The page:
O’Brien, L & Morris, J. 2013. Well-being for all? The social distribution of benefits gained from woodlands and forests in Britain. Local Environment: The International Journal of Justice and Sustainability.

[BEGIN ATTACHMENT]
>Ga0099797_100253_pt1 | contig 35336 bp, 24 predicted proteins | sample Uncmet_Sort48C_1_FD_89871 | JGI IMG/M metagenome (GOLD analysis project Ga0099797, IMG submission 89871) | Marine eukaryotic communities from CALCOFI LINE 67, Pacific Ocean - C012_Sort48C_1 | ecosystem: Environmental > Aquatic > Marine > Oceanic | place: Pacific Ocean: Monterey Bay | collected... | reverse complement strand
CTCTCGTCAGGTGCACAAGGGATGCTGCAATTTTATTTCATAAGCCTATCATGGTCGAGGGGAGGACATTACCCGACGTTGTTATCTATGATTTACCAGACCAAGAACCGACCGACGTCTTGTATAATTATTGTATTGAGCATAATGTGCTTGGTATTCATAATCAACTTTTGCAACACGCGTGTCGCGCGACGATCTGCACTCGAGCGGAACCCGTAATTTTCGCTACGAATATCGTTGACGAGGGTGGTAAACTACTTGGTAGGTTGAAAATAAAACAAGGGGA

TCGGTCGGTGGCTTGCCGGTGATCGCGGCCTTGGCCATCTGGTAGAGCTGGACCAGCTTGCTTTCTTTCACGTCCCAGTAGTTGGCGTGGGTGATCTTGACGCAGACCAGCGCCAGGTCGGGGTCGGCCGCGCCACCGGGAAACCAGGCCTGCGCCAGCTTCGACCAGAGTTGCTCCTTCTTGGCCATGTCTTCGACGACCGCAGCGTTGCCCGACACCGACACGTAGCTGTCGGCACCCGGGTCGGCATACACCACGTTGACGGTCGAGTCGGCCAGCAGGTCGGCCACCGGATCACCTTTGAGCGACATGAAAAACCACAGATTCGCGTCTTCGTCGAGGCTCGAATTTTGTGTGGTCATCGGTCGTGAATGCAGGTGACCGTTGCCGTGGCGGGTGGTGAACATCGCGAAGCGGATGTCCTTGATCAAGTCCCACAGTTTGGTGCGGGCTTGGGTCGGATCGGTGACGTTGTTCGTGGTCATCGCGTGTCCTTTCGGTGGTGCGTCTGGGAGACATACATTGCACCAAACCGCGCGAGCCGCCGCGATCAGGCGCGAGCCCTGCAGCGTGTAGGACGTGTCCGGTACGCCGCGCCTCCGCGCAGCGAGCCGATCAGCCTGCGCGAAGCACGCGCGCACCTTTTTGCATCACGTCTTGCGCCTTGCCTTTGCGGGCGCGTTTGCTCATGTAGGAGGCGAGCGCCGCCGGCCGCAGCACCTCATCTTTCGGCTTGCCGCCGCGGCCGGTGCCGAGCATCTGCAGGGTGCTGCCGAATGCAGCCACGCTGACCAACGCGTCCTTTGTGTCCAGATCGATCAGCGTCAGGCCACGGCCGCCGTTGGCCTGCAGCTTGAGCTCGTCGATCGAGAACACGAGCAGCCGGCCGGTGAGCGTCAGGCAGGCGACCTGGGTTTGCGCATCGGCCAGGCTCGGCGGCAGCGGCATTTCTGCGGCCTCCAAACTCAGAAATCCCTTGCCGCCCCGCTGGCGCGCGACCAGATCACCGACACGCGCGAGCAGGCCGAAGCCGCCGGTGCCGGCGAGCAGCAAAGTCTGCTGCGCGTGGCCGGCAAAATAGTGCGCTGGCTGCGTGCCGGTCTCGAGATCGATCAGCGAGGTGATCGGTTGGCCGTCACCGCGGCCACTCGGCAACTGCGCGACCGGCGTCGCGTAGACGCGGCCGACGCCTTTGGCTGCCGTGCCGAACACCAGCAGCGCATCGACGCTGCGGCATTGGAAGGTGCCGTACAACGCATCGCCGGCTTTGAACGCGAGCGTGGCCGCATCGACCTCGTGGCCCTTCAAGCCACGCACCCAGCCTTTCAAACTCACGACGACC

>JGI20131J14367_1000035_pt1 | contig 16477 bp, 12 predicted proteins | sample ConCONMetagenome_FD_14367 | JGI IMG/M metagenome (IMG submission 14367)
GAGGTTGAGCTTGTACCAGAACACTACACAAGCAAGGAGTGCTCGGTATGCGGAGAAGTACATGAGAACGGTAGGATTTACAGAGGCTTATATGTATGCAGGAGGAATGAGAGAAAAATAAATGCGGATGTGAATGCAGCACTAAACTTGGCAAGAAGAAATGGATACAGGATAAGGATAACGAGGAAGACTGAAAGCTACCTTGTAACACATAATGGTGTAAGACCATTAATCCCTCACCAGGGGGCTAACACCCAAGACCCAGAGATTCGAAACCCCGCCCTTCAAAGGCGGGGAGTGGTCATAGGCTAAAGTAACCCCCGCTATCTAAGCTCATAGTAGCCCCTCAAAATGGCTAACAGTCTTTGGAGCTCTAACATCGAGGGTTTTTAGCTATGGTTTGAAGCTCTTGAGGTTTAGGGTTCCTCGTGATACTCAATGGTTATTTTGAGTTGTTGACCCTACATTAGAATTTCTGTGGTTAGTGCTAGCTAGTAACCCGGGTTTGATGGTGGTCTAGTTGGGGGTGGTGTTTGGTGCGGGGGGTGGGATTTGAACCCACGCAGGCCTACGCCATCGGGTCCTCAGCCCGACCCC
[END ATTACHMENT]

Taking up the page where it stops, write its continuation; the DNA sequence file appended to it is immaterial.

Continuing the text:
Abstract: Well-being is a positive physical, mental and social state and has increasingly become an area of interest to researchers and policy-makers internationally. This paper presents results from research that analyses the well-being benefits gained by different sections of society through viewing, engaging with, and accessing woodlands and forests in Britain. We draw on 31 studies undertaken since 2001 and present a meta-analysis of quantitative data and a meta-synthesis of qualitative data to explore the range of benefits and associated activities in woodlands, and their social distribution. We also present a state-of-the-art typology of well-being benefits for woodlands in Britain. The findings illustrate the wide range of well-being benefits gained by different social groups through various forms of engagement with and activities undertaken in woodlands. We illustrate the wide range of meanings and values attached to trees and woodlands across different social groups. The evidence also illustrates how carefully designed and targeted interventions can be particularly effective in enabling and encouraging people to visit woodland sites, to participate or get involved in new activities and, therefore, to realise a range of well-being benefits.